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Must-Try Local Delicacies When in Vigan

You may have heard of Vigan, the UNESCO World Heritage Site famous for picturesque Calle Crisologo. But have you ever tried the snacks and dishes within this historical city? Visiting Vigan is an unforgettable experience because of its rich past. The city also has a variety of restaurants and street food stalls that keep your appetite satisfied.

If you’re headed to Vigan soon, you need to know what to eat. Why settle for fast-food fare or Tagalog dishes when you can sample local cuisine?

We’ve compiled a list of must-try delicacies when in Vigan so that you can enjoy them while you’re in the heritage city. We’ve also added a few dishes that you can find across the Ilocos region.



via Jose Nicdao on Flickr (CC BY 2.0)

One of the most widely known delicacies on our list is bagnet, the Ilocano lechon kawali (skillet- or oven-roasted pork belly) and even chicharon (pork rind). Unlike the lechon kawali you’d find across the Philippines, bagnet is chunkier, more delicately seasoned, and fried at least twice. The ideal bagnet is, as food writer partners Claude Tayag and Mary Ann Quioc describe in Linamnam, “super-crunchy on the outside… moist and tender on the inside.”




via Ramon FVelasquez on Wikimedia Commons (CC BY-SA 3.0)

Pinakbet is an essential vegetable dish on any Filipino table. But did you know that the vegetable stew traces its roots to Ilocos? According to the late cultural historian and food critic Doreen Fernandez, authentic pinakbet or pakbet has native ampalaya (bittermelon), eggplant, and okra are steamed with fish bagoong (fermented shrimp or fish paste) and tomatoes. There is no oil or frying, she notes in her seminal book, Tikim.




via Bistro Candon on Facebook

The late cultural research and food expert Edilberto Alegre observed that Ilocanos favor bitter flavors. Pinapaitan, papaitan, or papait is an excellent example of this preference for the mapait. Pinapaitan is, to most Filipinos, an exotic goat dish flavored with bile. The seemingly unusual meal, however, is the comfort food of Ilocanos here and abroad. The greenish fluid gives a distinctive flavor and a hint of sweetness.




via Kusina Felicitas on Facebook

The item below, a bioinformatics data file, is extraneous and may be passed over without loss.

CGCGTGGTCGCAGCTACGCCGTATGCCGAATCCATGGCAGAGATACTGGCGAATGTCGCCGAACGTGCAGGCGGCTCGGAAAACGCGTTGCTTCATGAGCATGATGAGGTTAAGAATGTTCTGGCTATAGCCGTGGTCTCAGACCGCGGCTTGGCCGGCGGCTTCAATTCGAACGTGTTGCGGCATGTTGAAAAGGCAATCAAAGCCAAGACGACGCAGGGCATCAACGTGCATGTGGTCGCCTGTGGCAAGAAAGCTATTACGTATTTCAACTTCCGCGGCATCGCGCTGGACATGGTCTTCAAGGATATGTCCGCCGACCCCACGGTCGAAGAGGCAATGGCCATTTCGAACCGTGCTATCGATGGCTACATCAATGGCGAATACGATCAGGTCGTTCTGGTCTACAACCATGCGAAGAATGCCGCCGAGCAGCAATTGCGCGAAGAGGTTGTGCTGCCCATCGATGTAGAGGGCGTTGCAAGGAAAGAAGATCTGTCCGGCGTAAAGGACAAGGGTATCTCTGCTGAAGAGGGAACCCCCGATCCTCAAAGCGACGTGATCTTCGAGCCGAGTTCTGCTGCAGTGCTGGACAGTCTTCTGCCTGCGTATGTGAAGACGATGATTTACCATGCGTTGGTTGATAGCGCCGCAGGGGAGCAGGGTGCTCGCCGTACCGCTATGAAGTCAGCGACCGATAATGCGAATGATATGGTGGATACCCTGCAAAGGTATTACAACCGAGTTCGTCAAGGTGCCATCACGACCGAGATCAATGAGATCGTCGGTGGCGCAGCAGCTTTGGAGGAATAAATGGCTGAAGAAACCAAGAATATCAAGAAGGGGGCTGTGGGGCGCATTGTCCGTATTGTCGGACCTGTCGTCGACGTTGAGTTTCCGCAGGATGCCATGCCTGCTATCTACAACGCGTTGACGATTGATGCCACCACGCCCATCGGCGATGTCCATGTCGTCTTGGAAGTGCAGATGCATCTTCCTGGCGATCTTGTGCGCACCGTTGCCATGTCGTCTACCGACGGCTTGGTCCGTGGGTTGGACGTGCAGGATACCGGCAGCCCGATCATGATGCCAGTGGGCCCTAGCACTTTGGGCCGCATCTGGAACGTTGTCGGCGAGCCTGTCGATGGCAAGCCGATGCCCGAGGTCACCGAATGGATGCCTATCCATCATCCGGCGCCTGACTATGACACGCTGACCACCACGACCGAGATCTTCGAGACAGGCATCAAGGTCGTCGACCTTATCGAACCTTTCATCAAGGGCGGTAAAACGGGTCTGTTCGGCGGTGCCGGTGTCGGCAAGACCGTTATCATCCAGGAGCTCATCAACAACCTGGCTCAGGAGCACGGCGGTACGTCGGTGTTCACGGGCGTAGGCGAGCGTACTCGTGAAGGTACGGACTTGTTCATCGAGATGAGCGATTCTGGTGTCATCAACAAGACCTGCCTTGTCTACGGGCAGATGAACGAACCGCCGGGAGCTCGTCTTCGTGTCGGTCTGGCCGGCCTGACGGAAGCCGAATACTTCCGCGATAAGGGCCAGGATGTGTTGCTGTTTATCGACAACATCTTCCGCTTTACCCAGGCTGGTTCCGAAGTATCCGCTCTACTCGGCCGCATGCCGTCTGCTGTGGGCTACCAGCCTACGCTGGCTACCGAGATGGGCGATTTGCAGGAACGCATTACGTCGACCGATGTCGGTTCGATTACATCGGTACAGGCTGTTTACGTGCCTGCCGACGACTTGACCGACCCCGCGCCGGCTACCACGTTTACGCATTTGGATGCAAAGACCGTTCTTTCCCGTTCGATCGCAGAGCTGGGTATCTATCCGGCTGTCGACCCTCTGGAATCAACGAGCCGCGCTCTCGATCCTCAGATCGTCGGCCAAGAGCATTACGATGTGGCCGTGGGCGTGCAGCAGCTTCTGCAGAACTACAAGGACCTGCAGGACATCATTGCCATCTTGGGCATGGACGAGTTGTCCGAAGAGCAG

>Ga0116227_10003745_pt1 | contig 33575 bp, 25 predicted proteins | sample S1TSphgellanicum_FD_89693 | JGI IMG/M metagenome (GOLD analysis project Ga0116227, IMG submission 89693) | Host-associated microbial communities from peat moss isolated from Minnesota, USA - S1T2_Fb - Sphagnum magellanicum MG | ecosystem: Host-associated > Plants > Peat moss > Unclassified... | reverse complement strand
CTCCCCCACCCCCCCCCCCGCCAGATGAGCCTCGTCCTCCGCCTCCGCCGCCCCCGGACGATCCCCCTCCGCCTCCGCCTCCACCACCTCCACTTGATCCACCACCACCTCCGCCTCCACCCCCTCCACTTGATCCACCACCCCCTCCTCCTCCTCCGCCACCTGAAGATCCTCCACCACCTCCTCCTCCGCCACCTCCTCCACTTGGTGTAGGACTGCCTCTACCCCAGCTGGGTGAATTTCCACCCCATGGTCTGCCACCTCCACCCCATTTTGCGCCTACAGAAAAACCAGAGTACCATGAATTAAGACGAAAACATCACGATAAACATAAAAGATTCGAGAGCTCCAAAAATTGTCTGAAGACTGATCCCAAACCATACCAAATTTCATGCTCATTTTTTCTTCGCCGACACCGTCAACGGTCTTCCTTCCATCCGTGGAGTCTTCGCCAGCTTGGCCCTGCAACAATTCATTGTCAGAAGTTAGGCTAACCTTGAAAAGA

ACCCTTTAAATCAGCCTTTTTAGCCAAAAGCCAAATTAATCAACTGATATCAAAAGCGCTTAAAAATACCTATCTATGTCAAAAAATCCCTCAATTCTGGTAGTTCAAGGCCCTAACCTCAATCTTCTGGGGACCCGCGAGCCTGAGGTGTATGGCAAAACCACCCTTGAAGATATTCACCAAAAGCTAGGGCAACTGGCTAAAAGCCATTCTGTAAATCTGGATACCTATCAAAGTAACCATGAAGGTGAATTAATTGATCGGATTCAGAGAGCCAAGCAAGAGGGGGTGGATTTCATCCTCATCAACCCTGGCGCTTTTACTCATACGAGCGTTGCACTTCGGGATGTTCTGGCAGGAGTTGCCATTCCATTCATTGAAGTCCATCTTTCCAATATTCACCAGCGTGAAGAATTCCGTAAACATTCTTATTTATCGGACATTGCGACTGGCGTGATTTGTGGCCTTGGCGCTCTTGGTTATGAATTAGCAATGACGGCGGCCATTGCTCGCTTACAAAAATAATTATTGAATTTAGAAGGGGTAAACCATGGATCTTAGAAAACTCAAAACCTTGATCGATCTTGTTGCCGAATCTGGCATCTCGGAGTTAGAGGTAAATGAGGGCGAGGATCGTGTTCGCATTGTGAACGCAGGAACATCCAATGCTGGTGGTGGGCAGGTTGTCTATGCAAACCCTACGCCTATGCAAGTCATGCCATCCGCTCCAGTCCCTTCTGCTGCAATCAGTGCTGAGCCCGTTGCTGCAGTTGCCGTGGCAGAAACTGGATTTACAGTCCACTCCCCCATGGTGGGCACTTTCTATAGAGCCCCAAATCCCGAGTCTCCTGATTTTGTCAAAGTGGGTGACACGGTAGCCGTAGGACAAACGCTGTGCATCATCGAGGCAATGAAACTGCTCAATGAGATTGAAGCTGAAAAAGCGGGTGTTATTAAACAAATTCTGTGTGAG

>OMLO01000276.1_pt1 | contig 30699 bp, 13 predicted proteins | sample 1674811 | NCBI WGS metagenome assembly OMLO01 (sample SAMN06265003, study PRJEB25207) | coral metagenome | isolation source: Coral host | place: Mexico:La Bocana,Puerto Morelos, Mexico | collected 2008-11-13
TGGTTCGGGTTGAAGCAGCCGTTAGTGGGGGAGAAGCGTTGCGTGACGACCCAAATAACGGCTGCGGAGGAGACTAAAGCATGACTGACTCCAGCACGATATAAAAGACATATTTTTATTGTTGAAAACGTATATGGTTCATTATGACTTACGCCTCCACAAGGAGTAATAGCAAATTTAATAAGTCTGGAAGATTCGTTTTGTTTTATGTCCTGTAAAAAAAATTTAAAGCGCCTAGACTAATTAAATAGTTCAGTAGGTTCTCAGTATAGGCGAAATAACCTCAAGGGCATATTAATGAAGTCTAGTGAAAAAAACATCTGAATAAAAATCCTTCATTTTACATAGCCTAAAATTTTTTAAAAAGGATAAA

Pipian is a stew found only in Vigan. According to Tayag and Quioc, the pipian recipe has been traced to the traditional Mexican mole. Nevertheless, the Vigan version is made of ground rice cooked with chicken, achuete (annatto), and epazote. Vigan folk would eat the starchy dish as a snack. Today, it is served as a meaty viand with steamed rice.



Royal bibingka

via Tongson Pasalubong Center on Facebook

Many of us have eaten bibingka, the golden rice cake topped with salted duck egg at Christmastime. But Vigan has a different take on this rice cake. Its size is smaller, its texture denser, its flavor sweeter crowned with a helping of grated cheese. Royal bibingka is more like a filling cassava cake than a fluffy puto. It’s a heavenly ending to a bittersweet Ilocano meal.




via Kanto Sinanglawan on Instagram

Sinanglao or sinanglaw is a breakfast soup of oxblood, beef rind, and beef innards that is then flavored with bile and kamias (an acidic fruit used for souring). The dish is closely associated with pinapaitan for its use of bile as a critical ingredient. If you’re already curious what the dish tastes like, Tayag and Quioc call it “a cross between sinigang and paksiw.”



Vigan empanada

via Jose Nicdao on Flickr (CC BY 2.0)

The city of Batac in Ilocos Norte is famed for its orange-hued Ilocos empanada. Vigan in Ilocos Sur, however, has its own mouthwatering take. Foodies say there are vast differences between the northern and southern versions, not just in the crust color. Vigan empanada does not have togue or mung bean sprouts, and only egg yolk (rather than a whole egg) is added. On your next trip to Ilocos, why not try both kinds and taste the difference.



Vigan Longganisa

via Denise Bentulan on Flickr (CC BY-ND 2.0)

There’s longganisa, the ubiquitous native sausage, and then there’s Vigan longganisa. It’s a small and plump, salty and savory pork sausage with generous amounts of Ilocano garlic. Link upon link of this tasty treat can be found in public markets and roadside stalls. It’s frequently eaten at breakfast fried with garlic rice and eggs. Still, there are many other ways of cooking it: grilled to a char, stuffed in pan de sal, and our favorite, added to empanada.



Plan your Vigan visit on KKday

Whether you’re traveling from Manila or from Baguio, plan your journey to historical Vigan through KKday. Go on an adventure-packed day tour from Manila within 24 hours. If you prefer a more leisurely pace, though, then book a private transfer from Baguio.

Don’t forget to check our 2021 guide to visiting Vigan, as well as our list of five experiences that will make you fall in love with the charming and scenic city.



*Featured image via Ivan Torres on Unsplash